- The Washington Times - Thursday, February 20, 2020

Federal health officials say the flu vaccine is proving more effective this season than in some previous seasons, although more deaths and severe illnesses among children have been reported.

The Centers for Disease Control and Prevention released preliminary estimates Thursday that show the vaccine has helped reduce doctor visits for the flu by 45% overall and by 55% in children. The vaccine is estimated to be 50% effective against influenza B/Victoria viruses and 37% against influenza A (H1N1), the most active viral strains this season.

Flu vaccine effectiveness can fluctuate from season to season, averaging around 40%.

“We celebrate when we have a vaccine that is effective closer to 50%,” said Dr. Gustavo Ferrer, president of the Pulmonary Institute, noting that vaccine efficacy rates often are closer to 25%.

Although the flu shot seems more effective this season, the number of children who have died from the flu has reached a mid-season high point.



So far, 92 children have died from the flu, exceeding the pediatric death toll of all other mid-seasons since reporting began in 2004-2005 except for the 2009 pandemic.

The early start of the season, which began the second week of November, and the unusual rise of the influenza B/Victoria viruses at the beginning and the emergence of the H1N1 strain have contributed to the higher numbers of deaths and illnesses among children.

“The hospitalizations and severe illness among children and adolescents are exactly what these two viruses have a tendency to do,” said Dr. William Schaffner, a professor of preventive medicine and infectious diseases at Vanderbilt University. “Likewise, with that terribly sad number of deaths in children, that once again reflects the fact that both of these viruses, for biological reasons that we don’t understand, have an association with children and adolescents.”

“The other side of the coin is that the hospitalizations and serious illness and disease for older adults are a little less than the average flu season,” Dr. Schaffner said. “It is a bit of good news on the other end of the age spectrum.”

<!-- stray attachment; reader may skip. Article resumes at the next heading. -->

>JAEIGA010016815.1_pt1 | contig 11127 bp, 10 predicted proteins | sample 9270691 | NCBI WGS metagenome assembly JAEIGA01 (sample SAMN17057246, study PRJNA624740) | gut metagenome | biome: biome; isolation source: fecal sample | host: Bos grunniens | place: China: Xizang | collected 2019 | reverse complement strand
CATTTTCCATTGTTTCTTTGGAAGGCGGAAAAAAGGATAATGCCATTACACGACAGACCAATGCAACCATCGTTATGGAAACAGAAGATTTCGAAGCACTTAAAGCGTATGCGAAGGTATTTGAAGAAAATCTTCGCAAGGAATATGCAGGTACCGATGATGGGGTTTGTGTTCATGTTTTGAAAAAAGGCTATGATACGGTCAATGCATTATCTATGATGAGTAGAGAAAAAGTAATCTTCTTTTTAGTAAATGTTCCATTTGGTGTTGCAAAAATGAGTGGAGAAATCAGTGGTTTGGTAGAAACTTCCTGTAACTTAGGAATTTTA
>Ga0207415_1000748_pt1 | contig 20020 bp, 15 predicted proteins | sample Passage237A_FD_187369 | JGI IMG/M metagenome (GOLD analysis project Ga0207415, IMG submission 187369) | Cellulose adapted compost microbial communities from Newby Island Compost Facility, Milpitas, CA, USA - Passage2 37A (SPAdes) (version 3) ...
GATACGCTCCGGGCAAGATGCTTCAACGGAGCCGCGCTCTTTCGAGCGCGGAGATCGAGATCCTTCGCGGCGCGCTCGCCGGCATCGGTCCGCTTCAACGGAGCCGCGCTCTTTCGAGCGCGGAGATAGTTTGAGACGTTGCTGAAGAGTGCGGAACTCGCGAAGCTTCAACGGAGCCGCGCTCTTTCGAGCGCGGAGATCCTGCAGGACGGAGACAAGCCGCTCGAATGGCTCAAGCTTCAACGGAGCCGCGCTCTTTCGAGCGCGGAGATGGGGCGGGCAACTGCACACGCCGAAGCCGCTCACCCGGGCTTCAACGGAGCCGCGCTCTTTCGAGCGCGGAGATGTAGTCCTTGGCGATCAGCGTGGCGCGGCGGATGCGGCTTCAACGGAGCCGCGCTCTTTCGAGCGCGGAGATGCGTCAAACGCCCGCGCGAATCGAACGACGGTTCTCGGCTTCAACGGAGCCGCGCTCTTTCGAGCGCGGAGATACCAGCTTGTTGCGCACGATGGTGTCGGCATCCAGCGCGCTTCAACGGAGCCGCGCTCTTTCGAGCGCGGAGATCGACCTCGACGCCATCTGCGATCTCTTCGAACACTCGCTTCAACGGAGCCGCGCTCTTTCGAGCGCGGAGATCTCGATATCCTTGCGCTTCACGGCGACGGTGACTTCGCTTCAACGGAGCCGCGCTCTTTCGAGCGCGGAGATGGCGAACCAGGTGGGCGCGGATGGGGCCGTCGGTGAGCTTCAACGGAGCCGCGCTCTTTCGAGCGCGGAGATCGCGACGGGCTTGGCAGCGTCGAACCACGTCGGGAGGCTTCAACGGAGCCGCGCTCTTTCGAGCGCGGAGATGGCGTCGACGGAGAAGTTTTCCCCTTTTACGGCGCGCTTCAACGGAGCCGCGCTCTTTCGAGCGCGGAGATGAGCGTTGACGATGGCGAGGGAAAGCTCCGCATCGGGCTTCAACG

The CDC estimates there have been at least 26 million illnesses, 250,000 hospitalizations and 14,000 deaths from the flu this season.

Over the last decade, the flu has caused an estimated 4.3 million to 21 million doctor visits, 140,000 to 810,000 hospitalizations and 12,000 to 61,000 deaths each year, according to the CDC report.

“Influenza continues to be year after year a great deal responsible for tons of people ending up in the hospital,” Dr. Ferrer said. “With all of the knowledge that we have to treat advanced diseases, advanced cancers and multiple vaccines for many others, we have not been able to make a really good dent into advancing vaccines against the influenza.”

Flu vaccine effectiveness ranges from a low of 10% recorded for the 2004-2005 season to a high of 60% recorded during the 2010-2011 season.

Last flu season, the effectiveness of the vaccine dipped to 29% from 47% when a strain of H3N2 viruses unexpectedly rose to prominence. The CDC said the 2018-2019 vaccine had no “significant protection” against illnesses that emerged from this new viral strain.

The CDC’s preliminary estimates of vaccine effectiveness measure the prevention of outpatient medical visits instead of outcomes such as hospitalizations and deaths. Data that measures how effective the vaccine is against more severe illnesses will be available later.

Dr. Ferrer said there is “a lot of room” for improving the flu vaccine and developing other alternative treatments to help tackle influenza.

Two lines of research focused on improving the flu vaccine exist, Dr. Schaffner said. One includes making a stronger, better vaccine or developing a so-called “universal” flu vaccine that would fight against a wide range of viral strains. Another line of research looks at trying to improve ways to deliver the vaccine whether that’s swallowing a capsule or wearing a skin patch made with microneedles.

Health experts say it is not too late to get a flu shot. Everyone 6 months and older is recommended to get the seasonal vaccine.

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